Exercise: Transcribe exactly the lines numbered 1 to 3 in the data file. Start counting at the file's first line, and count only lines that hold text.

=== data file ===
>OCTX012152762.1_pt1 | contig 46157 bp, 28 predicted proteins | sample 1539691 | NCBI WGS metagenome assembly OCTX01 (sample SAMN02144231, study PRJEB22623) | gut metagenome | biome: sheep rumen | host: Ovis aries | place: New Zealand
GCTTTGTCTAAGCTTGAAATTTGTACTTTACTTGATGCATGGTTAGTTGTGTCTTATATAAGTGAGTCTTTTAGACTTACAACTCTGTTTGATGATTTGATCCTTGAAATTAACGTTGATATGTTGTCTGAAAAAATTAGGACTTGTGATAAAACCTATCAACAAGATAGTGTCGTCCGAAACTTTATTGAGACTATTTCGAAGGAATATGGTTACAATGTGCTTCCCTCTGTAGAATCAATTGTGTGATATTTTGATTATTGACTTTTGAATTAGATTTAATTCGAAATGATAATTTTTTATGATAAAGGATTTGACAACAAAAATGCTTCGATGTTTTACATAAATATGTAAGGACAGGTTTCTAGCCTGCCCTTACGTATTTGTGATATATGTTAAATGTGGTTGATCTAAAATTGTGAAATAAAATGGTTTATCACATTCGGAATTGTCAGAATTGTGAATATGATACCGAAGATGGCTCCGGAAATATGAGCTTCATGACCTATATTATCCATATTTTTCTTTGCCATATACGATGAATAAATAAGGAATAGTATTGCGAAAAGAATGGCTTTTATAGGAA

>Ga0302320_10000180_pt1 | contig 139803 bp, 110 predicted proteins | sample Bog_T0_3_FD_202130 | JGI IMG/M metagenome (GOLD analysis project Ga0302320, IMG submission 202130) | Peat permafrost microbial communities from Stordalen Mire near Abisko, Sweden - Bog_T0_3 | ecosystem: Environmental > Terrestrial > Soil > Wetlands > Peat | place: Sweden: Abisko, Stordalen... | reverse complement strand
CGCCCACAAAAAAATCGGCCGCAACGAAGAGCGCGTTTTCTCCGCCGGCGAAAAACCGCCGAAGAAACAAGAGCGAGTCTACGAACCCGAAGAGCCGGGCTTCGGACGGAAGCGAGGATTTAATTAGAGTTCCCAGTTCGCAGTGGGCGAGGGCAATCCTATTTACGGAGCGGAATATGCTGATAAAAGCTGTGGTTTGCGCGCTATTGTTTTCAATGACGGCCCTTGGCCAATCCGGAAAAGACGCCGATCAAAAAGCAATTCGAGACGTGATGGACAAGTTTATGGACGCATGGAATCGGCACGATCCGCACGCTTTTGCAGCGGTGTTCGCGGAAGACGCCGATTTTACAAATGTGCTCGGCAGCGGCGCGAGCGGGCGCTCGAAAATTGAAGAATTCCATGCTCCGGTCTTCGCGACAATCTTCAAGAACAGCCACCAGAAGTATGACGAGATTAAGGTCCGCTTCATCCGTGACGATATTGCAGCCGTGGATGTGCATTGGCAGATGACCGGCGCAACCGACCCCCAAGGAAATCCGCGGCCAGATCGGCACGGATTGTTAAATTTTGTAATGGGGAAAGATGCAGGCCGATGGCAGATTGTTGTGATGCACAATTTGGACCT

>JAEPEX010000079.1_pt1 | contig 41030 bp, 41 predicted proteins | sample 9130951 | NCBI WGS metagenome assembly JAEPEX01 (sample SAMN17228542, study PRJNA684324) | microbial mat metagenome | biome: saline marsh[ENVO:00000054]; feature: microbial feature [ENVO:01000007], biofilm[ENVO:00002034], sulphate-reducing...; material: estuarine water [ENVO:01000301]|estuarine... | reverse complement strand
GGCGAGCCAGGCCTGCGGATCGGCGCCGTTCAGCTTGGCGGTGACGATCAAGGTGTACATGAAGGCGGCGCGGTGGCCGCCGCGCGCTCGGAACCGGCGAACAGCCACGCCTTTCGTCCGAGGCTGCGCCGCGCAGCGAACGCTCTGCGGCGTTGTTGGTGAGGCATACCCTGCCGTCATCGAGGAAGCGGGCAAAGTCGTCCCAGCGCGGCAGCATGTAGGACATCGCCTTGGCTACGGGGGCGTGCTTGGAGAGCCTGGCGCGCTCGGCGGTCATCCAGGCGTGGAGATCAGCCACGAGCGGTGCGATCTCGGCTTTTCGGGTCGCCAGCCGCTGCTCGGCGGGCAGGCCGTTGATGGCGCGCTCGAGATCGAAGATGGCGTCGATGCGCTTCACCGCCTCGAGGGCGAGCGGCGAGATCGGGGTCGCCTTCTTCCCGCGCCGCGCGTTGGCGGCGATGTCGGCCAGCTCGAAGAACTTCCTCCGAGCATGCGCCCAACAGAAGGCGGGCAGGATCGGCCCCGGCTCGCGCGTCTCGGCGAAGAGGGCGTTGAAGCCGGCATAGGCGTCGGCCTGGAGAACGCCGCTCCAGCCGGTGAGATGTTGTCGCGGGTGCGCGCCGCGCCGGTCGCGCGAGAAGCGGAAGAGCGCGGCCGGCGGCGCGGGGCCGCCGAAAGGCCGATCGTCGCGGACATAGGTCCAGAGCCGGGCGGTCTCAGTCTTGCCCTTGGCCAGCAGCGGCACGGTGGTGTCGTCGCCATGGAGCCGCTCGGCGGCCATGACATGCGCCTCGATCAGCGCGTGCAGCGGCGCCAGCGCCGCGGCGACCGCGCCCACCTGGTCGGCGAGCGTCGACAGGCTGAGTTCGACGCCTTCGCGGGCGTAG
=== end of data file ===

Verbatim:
>OCTX012152762.1_pt1 | contig 46157 bp, 28 predicted proteins | sample 1539691 | NCBI WGS metagenome assembly OCTX01 (sample SAMN02144231, study PRJEB22623) | gut metagenome | biome: sheep rumen | host: Ovis aries | place: New Zealand
GCTTTGTCTAAGCTTGAAATTTGTACTTTACTTGATGCATGGTTAGTTGTGTCTTATATAAGTGAGTCTTTTAGACTTACAACTCTGTTTGATGATTTGATCCTTGAAATTAACGTTGATATGTTGTCTGAAAAAATTAGGACTTGTGATAAAACCTATCAACAAGATAGTGTCGTCCGAAACTTTATTGAGACTATTTCGAAGGAATATGGTTACAATGTGCTTCCCTCTGTAGAATCAATTGTGTGATATTTTGATTATTGACTTTTGAATTAGATTTAATTCGAAATGATAATTTTTTATGATAAAGGATTTGACAACAAAAATGCTTCGATGTTTTACATAAATATGTAAGGACAGGTTTCTAGCCTGCCCTTACGTATTTGTGATATATGTTAAATGTGGTTGATCTAAAATTGTGAAATAAAATGGTTTATCACATTCGGAATTGTCAGAATTGTGAATATGATACCGAAGATGGCTCCGGAAATATGAGCTTCATGACCTATATTATCCATATTTTTCTTTGCCATATACGATGAATAAATAAGGAATAGTATTGCGAAAAGAATGGCTTTTATAGGAA

>Ga0302320_10000180_pt1 | contig 139803 bp, 110 predicted proteins | sample Bog_T0_3_FD_202130 | JGI IMG/M metagenome (GOLD analysis project Ga0302320, IMG submission 202130) | Peat permafrost microbial communities from Stordalen Mire near Abisko, Sweden - Bog_T0_3 | ecosystem: Environmental > Terrestrial > Soil > Wetlands > Peat | place: Sweden: Abisko, Stordalen... | reverse complement strand